The Kind of Old I Want to Be


July is a pretty big month for me. I’m turning 29! I’m sure that sounds young to many people, but it’s tough knowing that I’m nearing the last year of my 20’s. The thought of being 30 shouldn’t scare me as much as it does, but I guess I’m slowly realizing that time isn’t slowing down and there’s no possibility of a re-do on past years.

Here’s the truth: I’m getting old.

It’s still a few decades until I actually become a senior, but that doesn’t mean I haven’t thought about what life will look like when I get there. I know enough seniors to understand (in theory) some of the joys and challenges that come with age. 

Nowadays, I see a lot of folks who are retiring into lives that seem to be even more busy than when they were working. Perhaps it’s because they finally have time to focus on things that they’re truly passionate about, or they have the energy to be available for their children and grandchildren, or they put their hearts into volunteering. Whatever the case, people who are retired are often no less busy than anyone else. 

Someone told me that one of the hardest things about getting old is having to say goodbye to close friends and family members simply because they pass away. I can’t quite imagine what it would be like to lose most of the people who are closest to me, but by hearing from those who have, I know it’s a difficult and lonely road. It’s a blessing to live long, but at some point, it may start to feel like a curse.

So it’s got me thinking, what do I want to be like when I grow old? How do I want to be a steward of my time, money, and talents when life changes in ways I can’t even predict now? What does it mean to be a follower of Jesus when I’m 80 or 90 years old?

I could just think abstractly about this and come up with an image of the kind of person I want to be when I’m older. But I think I’ve already met that person. I’ve met him in the people I know who have already lived a long life and set an example for me. Let me introduce you to a few of them.

Growing up, there was a couple in my church who, for whatever reason, took a special interest in young people. These were the kind of people I looked up to because of their friendliness towards others. And they didn’t just say “Hi” at church. They actually wanted to know who we were and what we were thinking. They really wanted to know where the young people were at. 

Even at my age, I have realized that younger generations have a different culture. I’m not even 29 yet, but I know I’m not “in” anymore. That gap is only going to get larger the older I get. And that’s okay. I don’t need to be relevant, but I do want to be receptive. I want young people know that they are important and cared for, exactly like I was made to feel as a young person.

In the church I now serve, there are so many amazing, kind seniors. Not only do they give their time freely to help out in the church, but they care for each other in a way that reminds me of true Christian community. There are a few people in our church who have a difficult time getting out, and without hesitation, other seniors are right there to help. From the way they talk about each other, I know there is a deep appreciation for the love that they show.

I don’t think people ever grow out of needing community. I don’t think Jesus put a time limit on it. I know that sometimes getting older can be isolating; I hope and pray that’s not what my experience will be. I want to be the kind of person who isn’t afraid to share life with the people around me. I want to be available and help where I can, for the sake of my neighbours, whoever they may be.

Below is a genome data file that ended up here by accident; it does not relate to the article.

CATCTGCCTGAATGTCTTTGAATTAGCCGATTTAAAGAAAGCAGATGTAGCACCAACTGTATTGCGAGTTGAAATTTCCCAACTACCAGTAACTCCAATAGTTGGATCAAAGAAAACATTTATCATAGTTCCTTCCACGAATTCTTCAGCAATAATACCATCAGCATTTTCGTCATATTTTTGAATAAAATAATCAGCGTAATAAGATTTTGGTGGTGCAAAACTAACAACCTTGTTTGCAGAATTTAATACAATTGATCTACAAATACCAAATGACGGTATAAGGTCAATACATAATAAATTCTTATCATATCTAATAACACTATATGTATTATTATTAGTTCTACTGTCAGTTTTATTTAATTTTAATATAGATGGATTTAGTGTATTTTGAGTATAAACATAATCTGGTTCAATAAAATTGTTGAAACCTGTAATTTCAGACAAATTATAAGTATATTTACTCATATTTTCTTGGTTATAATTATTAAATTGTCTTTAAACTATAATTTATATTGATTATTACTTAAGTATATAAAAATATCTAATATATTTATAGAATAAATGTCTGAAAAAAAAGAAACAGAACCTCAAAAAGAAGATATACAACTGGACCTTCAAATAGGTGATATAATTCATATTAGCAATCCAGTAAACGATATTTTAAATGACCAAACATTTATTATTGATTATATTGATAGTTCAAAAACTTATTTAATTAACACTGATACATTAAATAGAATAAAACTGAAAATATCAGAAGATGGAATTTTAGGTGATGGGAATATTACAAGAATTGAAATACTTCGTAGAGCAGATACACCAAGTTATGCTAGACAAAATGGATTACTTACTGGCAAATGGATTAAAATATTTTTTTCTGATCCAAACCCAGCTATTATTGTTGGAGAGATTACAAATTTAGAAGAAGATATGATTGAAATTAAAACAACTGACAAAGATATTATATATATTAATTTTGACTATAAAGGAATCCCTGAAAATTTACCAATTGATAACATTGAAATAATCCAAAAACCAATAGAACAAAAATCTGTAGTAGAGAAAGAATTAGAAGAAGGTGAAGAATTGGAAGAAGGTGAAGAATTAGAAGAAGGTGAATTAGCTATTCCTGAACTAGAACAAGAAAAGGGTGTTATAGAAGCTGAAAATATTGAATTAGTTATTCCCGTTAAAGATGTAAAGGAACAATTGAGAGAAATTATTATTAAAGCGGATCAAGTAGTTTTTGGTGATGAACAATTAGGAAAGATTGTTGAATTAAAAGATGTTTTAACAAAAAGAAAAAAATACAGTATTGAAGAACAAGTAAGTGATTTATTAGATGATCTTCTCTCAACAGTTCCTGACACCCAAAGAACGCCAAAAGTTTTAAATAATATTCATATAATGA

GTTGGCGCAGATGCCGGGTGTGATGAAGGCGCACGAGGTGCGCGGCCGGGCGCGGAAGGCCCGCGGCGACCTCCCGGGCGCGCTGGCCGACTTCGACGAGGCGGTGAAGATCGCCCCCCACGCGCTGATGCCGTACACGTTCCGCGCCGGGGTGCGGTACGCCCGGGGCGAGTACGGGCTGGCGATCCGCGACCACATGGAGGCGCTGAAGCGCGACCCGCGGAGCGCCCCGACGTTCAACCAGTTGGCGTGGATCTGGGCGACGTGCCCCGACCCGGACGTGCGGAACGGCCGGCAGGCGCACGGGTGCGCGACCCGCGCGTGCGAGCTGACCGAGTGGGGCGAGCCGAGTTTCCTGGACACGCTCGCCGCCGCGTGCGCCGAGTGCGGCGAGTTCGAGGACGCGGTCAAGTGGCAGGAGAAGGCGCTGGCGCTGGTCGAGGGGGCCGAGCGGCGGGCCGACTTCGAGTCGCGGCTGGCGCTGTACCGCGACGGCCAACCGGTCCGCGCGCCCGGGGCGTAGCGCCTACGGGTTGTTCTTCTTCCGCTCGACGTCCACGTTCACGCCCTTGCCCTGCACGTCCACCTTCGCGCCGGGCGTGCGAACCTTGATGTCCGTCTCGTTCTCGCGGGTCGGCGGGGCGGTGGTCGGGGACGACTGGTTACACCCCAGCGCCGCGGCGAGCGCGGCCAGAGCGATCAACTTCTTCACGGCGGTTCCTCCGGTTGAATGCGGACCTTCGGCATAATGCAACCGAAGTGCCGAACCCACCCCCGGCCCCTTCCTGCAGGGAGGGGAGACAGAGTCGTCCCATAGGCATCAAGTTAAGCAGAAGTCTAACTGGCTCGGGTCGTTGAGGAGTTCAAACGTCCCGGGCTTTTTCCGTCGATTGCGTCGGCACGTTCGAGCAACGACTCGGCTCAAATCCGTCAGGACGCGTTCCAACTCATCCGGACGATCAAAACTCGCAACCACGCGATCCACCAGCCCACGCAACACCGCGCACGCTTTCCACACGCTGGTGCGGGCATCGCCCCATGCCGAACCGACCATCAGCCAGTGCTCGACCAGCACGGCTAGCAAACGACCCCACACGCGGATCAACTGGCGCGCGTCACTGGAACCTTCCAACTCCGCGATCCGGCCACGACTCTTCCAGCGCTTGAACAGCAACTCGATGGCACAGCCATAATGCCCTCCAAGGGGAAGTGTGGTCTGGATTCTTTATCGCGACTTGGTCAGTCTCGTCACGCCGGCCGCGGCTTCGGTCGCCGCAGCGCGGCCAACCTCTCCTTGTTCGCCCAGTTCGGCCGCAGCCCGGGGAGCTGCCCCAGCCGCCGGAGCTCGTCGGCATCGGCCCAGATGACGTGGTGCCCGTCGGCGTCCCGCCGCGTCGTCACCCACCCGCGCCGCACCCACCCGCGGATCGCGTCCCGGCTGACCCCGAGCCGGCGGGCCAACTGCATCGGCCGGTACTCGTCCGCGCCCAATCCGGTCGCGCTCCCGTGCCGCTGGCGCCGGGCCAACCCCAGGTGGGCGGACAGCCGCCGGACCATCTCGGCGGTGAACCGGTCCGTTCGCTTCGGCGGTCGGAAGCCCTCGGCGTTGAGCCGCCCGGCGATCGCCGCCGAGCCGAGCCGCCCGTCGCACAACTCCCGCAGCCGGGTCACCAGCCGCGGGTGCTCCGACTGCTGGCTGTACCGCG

Lastly, I was inspired by two ladies I met at our nation-wide gathering of Mennonite Church Canada last week. These two ladies sat beside me during the leadership day and I couldn’t believe how amazing they were. It was very clear to me that they were both strong leaders in their congregation, which makes me believe they have always been on the forefront of female leadership in their church.

Even though they were in their 70s and 80s, the passion they had for the flourishing of their church was astounding. They knew that their church needed to change in order to be a place that resembles Jesus in their context. And they were so excited about how our guest speaker seemed to be speaking directly to them. They were eating up all the new ways they could carry out mission work in their community.

I think what impressed me the most was that these two ladies were not finished. That’s the kind of attitude I want to have when I’m older. For much of our world, retirement is the beginning of the end, a time when we have earned enough to focus on ourselves. But just because we finish working for income, doesn’t mean we’re called to sit around on a beach for the rest of our lives.

God’s work of reconciliation and hope never stops, and no matter how old we are, followers of Jesus are never finished.

God’s work of reconciliation and hope never stops, and no matter how old we are, followers of Jesus are never finished. I really hope I have the kind of passion and vision when I reach my 80s as these two ladies showed me. I want to be the kind of person who’s open to the leading of the Spirit in whatever way God calls me. I want to always reach people with God’s love, and the older I get, the more I see how much the world needs it. 

So, that’s the kind of old I want to be. I’m so grateful for the wisdom, encouragement, love, support, and mentoring of older people in my life. They are truly role models who remind me that growing old can be an amazing adventure. I hope that you have people around you in your life who are older than you. Don’t take the time you have with them for granted. God willing, we will reach their age one day too.